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When all around grew drear and dark,

And reason half withheld her ray-
And hope but shed a dying spark,

Which more misled my lonely way;

In that decp midnight of the mind,

And that internal strife of heart,
When dreading to be deemed tno kind,

The weak despair—the cold depart;

When fortune changed—and love fled far,

And hatred's shafts flew thick and fast,
Thou wert the solitary star
Which rose and set not to the last.

Oh! blest be thine unbroken light!

That watched me as a seraph's eye, ;
And stood between me and the night,

For ever shining sweetly nigh.

And when the cloud upon us came,

Which strove to blacken o'er thy ray„Then purer spread its gentle flame,

And dashed the darkness all away.

Still may thy spirit dwell on mine,

And teach it what to brave or brook · There's more in one soft word of thine,

Than in the world's defied rebuke.

Thou stood'st, as stands a lovely tree,
· That still unbroke, though gently bent,
Still waves with fond fidelity

Its boughs above a monument.

The winds might rend--the skies might pour,

But there thou wert--and still would'st be Devoted in the stormiest hour

To shed thy weeping leaves o’er me.

But thou and thine shall know no blight,

Whatever fate on me may fall;' For heaven in sunshine will requite

The kind—and thee the most of all.

Then let the ties of baffled love

Be broken-hine will never break;
Thy heart can feel—but will not move;

Thy soul, though soft, will never sbake.

And these, when all was lost beside,

Were found and still arc fixed in theeAnd bearing still a breast so uicd,

Earth is no desart-cy'n to me.

TO TIME.

Time! on whose arbitrary wing

The varying hours must flag or fly,
Whose tardy winter, fleeting spring,

But drag or drive us on to die
Hail thou! who on my birth bestowed

Those boons to all that know thee known; Yet belter I sustain thy load,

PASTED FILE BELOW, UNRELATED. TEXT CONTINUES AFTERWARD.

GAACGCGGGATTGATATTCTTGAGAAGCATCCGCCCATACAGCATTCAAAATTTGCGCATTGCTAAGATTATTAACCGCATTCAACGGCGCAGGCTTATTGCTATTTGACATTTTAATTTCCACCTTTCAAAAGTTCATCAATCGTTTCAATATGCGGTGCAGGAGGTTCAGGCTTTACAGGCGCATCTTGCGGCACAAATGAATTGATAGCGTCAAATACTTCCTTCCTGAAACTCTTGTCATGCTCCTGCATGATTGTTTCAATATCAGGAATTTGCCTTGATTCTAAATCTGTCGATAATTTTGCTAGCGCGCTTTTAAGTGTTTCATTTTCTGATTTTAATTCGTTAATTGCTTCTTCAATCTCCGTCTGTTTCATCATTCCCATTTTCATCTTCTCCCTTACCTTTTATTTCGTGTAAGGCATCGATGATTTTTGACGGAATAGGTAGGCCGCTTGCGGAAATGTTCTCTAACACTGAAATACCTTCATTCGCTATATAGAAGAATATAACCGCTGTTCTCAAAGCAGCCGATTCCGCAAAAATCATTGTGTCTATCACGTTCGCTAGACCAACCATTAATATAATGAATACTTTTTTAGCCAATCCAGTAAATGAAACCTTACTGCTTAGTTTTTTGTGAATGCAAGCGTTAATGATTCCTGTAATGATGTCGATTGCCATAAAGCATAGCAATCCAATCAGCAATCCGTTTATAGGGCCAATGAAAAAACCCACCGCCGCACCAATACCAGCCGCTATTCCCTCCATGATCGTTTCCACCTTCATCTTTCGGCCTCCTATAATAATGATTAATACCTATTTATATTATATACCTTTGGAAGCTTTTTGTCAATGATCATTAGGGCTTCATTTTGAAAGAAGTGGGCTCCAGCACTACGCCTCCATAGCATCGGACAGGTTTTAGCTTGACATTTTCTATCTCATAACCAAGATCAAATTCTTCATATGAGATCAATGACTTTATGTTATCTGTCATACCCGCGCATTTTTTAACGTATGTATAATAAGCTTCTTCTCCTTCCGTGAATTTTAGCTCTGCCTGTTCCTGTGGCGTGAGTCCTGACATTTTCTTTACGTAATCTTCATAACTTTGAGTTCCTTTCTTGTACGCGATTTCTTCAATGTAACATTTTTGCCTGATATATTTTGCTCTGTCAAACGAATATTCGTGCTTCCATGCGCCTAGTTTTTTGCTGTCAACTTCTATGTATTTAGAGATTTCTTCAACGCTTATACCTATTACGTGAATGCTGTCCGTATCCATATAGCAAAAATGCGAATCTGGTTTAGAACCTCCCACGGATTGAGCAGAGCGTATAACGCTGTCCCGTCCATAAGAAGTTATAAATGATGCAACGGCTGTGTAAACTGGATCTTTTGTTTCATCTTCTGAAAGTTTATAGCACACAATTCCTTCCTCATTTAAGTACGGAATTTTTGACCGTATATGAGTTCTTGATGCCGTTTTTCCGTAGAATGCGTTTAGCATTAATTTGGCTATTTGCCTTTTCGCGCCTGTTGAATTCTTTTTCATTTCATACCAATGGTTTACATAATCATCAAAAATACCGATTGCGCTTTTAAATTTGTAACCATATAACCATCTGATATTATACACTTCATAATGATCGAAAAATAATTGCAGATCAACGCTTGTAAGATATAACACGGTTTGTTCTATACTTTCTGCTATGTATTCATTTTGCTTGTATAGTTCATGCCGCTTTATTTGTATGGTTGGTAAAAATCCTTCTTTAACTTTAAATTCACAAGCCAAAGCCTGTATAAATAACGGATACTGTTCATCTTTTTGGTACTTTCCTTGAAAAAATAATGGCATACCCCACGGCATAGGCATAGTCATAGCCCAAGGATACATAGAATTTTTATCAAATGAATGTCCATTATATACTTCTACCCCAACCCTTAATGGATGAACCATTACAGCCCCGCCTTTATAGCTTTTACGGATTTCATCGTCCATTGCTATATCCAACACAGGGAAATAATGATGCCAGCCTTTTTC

For now I bear the weight alone.
I would not one fond heart should share

The bitter moments thou hast given;
And pardon thee, since thou could'st spare

All that I loved, to peace or heaven. To them by joy or rest, on me

Thy future ills shall press in vain ;
I nothing owe but years to thee, ·

A debt already paid in pain.
Yet even that pain was some relief ;

It felt, but still forgot thy power :
The active agony of grief

Retards, but never counts the hour. In joy I've sigh’d to think thy flight

Would soon subside from swift to slow; Thy cloud could overcast the light,

But could not add a night to woe; For then, however drear and dark,

My soul was suited to thy sky;
One star alone shot forth a spark

To prove thee-not Eternity.
That beam hath sunk, and now thou art

A blank; a thing to count and curse

Through each dull tedious trifling part,

Which all regret, yet all rchearse.
One scene even thou canst not deform;

The limit of thy sloth or speed,
When future wanderers bear the storm

Which we shall sleep too sound to heed :
And I can smile to think how weak

Thine efforts shortly shall be shown,
When all the vengeance thou canst wreak

Must fall upon-a nameless stone!

WINDSOR POETICS.

Lines composed on the occasion of H. R. H. the Prince Re

gent being seen standing betwixt the coffins of Henri VIII and Charles I ; in the royal vault at Windsor.

Famed for contemptuous breach of sacred ties,
By headless Charles see heartless Henry lies;
Between them stands another sceptered thing,
It moves, it reigns, in all but name-a king :
Charles to his people, Henry to his wife,
-In him the double tyrant starts to life;
Justice and Death have mix'd their dust in vain,
Each royal vampyre wakes to life again.
Ah! what can tombs avail—since these disgorge
The blood and dust of both-tó mould a George.

1813.

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